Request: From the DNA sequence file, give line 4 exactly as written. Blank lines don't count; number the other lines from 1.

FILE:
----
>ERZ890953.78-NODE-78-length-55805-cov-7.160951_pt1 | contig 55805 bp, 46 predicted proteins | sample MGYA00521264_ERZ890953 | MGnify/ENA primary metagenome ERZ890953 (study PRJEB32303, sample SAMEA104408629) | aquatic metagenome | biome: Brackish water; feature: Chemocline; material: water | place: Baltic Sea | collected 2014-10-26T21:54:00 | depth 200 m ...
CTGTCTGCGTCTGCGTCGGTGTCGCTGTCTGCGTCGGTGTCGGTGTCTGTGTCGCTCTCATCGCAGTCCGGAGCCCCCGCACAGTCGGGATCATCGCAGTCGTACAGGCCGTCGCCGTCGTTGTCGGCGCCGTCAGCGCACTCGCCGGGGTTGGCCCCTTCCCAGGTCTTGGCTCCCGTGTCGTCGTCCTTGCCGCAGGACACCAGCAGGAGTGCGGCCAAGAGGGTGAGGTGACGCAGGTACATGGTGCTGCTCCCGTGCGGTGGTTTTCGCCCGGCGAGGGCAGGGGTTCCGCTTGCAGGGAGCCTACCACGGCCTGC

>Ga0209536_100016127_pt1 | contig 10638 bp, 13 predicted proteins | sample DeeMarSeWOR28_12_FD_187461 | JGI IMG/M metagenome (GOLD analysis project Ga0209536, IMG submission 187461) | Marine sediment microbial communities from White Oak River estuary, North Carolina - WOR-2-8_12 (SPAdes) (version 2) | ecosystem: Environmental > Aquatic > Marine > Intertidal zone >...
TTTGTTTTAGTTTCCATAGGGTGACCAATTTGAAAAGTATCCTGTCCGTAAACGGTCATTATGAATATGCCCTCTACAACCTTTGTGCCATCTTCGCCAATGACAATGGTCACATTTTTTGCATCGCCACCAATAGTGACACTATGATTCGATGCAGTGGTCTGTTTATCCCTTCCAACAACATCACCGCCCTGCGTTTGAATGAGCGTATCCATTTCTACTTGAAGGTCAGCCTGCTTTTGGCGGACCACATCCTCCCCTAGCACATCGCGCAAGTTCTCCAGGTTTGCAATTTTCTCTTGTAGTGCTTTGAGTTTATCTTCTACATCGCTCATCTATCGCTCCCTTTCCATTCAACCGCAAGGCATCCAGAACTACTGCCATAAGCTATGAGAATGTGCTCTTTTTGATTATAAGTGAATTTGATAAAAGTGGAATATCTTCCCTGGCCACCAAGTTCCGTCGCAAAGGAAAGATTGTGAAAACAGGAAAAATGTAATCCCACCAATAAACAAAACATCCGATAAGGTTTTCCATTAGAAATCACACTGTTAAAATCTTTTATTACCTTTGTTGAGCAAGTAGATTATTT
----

TTTGTTTTAGTTTCCATAGGGTGACCAATTTGAAAAGTATCCTGTCCGTAAACGGTCATTATGAATATGCCCTCTACAACCTTTGTGCCATCTTCGCCAATGACAATGGTCACATTTTTTGCATCGCCACCAATAGTGACACTATGATTCGATGCAGTGGTCTGTTTATCCCTTCCAACAACATCACCGCCCTGCGTTTGAATGAGCGTATCCATTTCTACTTGAAGGTCAGCCTGCTTTTGGCGGACCACATCCTCCCCTAGCACATCGCGCAAGTTCTCCAGGTTTGCAATTTTCTCTTGTAGTGCTTTGAGTTTATCTTCTACATCGCTCATCTATCGCTCCCTTTCCATTCAACCGCAAGGCATCCAGAACTACTGCCATAAGCTATGAGAATGTGCTCTTTTTGATTATAAGTGAATTTGATAAAAGTGGAATATCTTCCCTGGCCACCAAGTTCCGTCGCAAAGGAAAGATTGTGAAAACAGGAAAAATGTAATCCCACCAATAAACAAAACATCCGATAAGGTTTTCCATTAGAAATCACACTGTTAAAATCTTTTATTACCTTTGTTGAGCAAGTAGATTATTT